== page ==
Having loaded up on wood, I turned my attention to the real purpose of the day: visiting the Sol Duc valley. (Sometimes spelled “Soleduck”.) Turning up the road leading there I found myself driving along side the Sol Duc river, and let me tell you it is incredible! The Elwha has nothing on this river, because the Sol Duc is the very picture of a salmon run. Pools of clear, almost transparent, water sit between rushing rapids that pass over boulders and stones of all sizes, and there are the occasional small falls for the salmon to jump up. The salmon weren’t running this day, but I imagine this must be quite a spectacular sight when they are. I must return here someday to see that.
I stopped a couple of times along the riverside to take pictures and just enjoy the sound of the rushing water. The first time I stopped I actually sat down on the stone in the river bed and just sat there for a while enjoying the river. Much peaceful. Very zen. Such Doge … ahem, pardon me.
After soaking in as much tranquility as I could hold, I drove on until I came to the Sol Duc Hot Springs and Resort. The resort has private cabins and RV spots (available by reservation only) and has the hot springs baths. The baths are a disappointment to me, because they have been completely built up into a swimming pool like affair, and there is no trace left of the original natural spring. I had been hoping for a rocky, natural pool with hot water bubbling up from unknown depths and what I got instead was a glorified hot tub (with hot water bubbling up from the depths, via fancy plumbing). So after spending the obligatory money to buy souvenirs in the gift shop, I drove on the short distance to the trailhead of the path leading to Sol Duc Falls.
This was my real goal for the day, and the main reason I wanted to visit the Sol Duc area. The trail leads through old growth forest on one side of the steep Sol Duc Valley and is about 1 mile long. The trail does climb a bit as it progresses, so like most trails I’ve seen here so far, it is not wheelchair accessible, and it can be annoying to someone like me who loses her breath easily, but nonetheless it was not a difficult trail. After passing though the gorgeous forest, and crossing over several small streams running down towards the river from the heights of the Aurora Ridge aboce us, I finally heard the distinctive sound of rushing water and I knew I had arrived.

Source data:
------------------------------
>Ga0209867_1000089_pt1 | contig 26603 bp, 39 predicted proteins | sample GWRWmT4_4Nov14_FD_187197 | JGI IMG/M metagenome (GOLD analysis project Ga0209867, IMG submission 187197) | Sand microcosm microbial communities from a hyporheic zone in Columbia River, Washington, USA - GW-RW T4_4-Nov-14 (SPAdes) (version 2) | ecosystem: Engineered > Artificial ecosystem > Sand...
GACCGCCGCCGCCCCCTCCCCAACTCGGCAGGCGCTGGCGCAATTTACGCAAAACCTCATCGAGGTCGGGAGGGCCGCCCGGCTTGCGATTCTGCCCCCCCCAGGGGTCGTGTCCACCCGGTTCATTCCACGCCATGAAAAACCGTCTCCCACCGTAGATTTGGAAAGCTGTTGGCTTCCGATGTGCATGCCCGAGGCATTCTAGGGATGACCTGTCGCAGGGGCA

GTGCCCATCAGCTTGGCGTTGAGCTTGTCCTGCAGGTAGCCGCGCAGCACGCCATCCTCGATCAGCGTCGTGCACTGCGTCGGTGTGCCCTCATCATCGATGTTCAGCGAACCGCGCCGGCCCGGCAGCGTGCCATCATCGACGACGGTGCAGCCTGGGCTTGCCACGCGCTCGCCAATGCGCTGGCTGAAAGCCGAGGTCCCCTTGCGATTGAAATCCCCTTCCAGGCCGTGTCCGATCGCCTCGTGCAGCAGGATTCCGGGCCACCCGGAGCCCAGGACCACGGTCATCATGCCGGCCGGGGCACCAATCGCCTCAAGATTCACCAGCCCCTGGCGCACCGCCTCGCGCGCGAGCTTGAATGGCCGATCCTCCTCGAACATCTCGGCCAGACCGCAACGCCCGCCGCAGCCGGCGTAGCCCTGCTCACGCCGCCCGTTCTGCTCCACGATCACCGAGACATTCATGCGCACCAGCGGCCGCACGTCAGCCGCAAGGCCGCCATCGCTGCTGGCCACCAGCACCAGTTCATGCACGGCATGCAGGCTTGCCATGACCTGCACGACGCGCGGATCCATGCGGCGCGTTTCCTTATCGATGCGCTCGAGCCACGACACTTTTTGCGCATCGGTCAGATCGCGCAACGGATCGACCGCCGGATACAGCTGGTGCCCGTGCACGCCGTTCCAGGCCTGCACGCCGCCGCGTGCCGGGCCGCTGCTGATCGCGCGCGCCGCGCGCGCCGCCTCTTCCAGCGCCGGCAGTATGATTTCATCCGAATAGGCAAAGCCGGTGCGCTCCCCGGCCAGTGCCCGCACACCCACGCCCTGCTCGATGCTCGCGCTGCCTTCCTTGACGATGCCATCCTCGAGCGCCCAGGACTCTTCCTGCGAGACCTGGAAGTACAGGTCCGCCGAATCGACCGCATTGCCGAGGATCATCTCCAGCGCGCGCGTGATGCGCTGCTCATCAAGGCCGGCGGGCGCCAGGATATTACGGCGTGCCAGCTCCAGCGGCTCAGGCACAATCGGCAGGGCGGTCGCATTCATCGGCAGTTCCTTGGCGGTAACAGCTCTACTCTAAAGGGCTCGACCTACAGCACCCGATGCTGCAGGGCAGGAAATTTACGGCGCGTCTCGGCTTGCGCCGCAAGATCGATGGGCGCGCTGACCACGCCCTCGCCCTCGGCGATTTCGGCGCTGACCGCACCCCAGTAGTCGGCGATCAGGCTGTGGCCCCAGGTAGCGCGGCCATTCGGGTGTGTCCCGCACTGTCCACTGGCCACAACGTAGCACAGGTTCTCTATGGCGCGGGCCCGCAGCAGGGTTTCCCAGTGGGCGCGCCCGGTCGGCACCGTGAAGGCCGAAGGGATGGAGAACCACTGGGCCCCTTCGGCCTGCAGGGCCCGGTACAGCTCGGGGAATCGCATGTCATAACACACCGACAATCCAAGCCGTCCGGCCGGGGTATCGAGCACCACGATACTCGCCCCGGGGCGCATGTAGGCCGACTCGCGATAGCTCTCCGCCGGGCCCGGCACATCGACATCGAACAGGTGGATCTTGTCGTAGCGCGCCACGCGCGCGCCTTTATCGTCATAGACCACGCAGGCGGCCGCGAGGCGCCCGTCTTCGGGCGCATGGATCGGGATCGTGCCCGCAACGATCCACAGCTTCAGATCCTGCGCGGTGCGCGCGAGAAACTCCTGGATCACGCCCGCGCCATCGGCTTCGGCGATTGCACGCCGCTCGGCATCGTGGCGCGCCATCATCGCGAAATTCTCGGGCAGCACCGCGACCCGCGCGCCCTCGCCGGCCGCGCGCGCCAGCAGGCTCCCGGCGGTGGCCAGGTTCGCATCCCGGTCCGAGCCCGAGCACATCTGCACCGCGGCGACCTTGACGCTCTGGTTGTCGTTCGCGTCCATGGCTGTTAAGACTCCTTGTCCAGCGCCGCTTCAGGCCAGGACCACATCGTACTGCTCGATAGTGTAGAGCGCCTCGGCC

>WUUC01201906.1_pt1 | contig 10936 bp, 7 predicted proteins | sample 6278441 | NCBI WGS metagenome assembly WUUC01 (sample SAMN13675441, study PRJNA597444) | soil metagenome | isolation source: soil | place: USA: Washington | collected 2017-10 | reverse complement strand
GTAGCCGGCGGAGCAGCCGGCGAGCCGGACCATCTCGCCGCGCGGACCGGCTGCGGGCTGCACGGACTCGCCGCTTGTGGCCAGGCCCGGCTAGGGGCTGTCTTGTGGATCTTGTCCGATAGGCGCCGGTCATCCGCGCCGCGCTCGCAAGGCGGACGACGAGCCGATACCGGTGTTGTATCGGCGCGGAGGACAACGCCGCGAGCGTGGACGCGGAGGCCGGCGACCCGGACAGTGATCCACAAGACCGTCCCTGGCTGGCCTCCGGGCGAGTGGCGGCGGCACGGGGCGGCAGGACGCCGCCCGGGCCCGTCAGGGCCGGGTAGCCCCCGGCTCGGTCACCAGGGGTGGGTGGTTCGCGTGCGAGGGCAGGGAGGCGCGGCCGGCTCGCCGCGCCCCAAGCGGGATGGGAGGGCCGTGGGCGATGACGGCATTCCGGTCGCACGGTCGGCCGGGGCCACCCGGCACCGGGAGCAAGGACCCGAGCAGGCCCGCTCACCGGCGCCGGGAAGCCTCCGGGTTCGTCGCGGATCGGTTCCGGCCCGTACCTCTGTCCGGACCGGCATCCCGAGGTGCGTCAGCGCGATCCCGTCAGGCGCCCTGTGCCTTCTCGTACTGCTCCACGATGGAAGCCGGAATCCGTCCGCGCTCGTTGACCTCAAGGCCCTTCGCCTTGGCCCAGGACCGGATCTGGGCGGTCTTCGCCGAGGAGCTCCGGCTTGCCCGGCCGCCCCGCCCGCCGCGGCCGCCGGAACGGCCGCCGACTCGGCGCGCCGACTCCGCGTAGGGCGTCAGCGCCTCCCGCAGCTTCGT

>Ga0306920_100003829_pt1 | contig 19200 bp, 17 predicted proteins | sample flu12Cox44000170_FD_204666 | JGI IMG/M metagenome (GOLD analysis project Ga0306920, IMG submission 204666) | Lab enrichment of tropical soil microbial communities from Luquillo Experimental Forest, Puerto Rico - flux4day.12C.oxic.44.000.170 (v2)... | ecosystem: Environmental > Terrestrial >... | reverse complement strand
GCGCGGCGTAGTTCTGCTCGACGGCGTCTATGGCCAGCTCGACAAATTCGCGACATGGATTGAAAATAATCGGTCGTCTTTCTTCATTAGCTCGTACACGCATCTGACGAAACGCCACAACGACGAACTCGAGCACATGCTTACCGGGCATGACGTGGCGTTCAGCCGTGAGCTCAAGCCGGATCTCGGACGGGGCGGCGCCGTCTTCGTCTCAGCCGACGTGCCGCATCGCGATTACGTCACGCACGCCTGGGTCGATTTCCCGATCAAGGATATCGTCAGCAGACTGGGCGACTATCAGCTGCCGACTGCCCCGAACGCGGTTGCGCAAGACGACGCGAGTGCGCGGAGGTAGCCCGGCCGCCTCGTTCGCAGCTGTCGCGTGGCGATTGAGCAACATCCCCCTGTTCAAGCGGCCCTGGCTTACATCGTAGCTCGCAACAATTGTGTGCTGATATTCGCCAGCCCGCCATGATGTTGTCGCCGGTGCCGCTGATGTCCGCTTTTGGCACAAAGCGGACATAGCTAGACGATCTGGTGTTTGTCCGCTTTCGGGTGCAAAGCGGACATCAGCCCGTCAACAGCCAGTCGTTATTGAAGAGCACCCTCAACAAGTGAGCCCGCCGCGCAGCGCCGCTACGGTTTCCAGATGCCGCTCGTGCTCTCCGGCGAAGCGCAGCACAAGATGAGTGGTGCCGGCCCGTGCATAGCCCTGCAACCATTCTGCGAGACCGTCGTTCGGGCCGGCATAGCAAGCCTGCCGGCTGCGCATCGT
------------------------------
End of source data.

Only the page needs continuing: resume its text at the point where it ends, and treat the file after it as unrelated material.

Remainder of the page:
The path comes in at the top of the falls, which is really the only place to be, since the falls and the river have carved a small slot canyon below the falls which is completely inaccessible to people (unless you like swimming against a cold, speeding current, which I don’t recommend). At the falls, the path crosses over the river via a bridge which afford an incredible view.
Sol Duc Falls consists of 3 cascades all flowing within a few feet of each other and falling down about 50 feet into the canyon below them. There is a slot in the rocks at the top that looks like it provides a fourth cascade when the water is up during spring snow melts. There were a lot of people here; I think this is the most popular of the waterfalls in Olympic National Park, and given it’s beauty and fairly easy accessibility I certainly find that easy to believe. I took lots of photos, some from the bridge, some from an overlook on the other side of the river, and some from the rocks on the side of the river just above the falls. That dry fourth slot provdes an excellent view of the falls from above.
As before lower on the river, I took a lot of time to just sit and listen to the water and watch the river and falls. Sometimes I sat on the benches along the trail, sometimes I sat on the rocks on the riverside. Always I heard the rushing whitewater and the crashing of the water at the bottom of the falls. It was so relaxing that I actually found myself starting to yawn and feel drowsy. I could have fallen asleep there if anyone would have let me. Instead I just kept pushing myself to stay and sit there to kill time – there was nothing else planned for the day, so I wanted to spend as much time there as I could.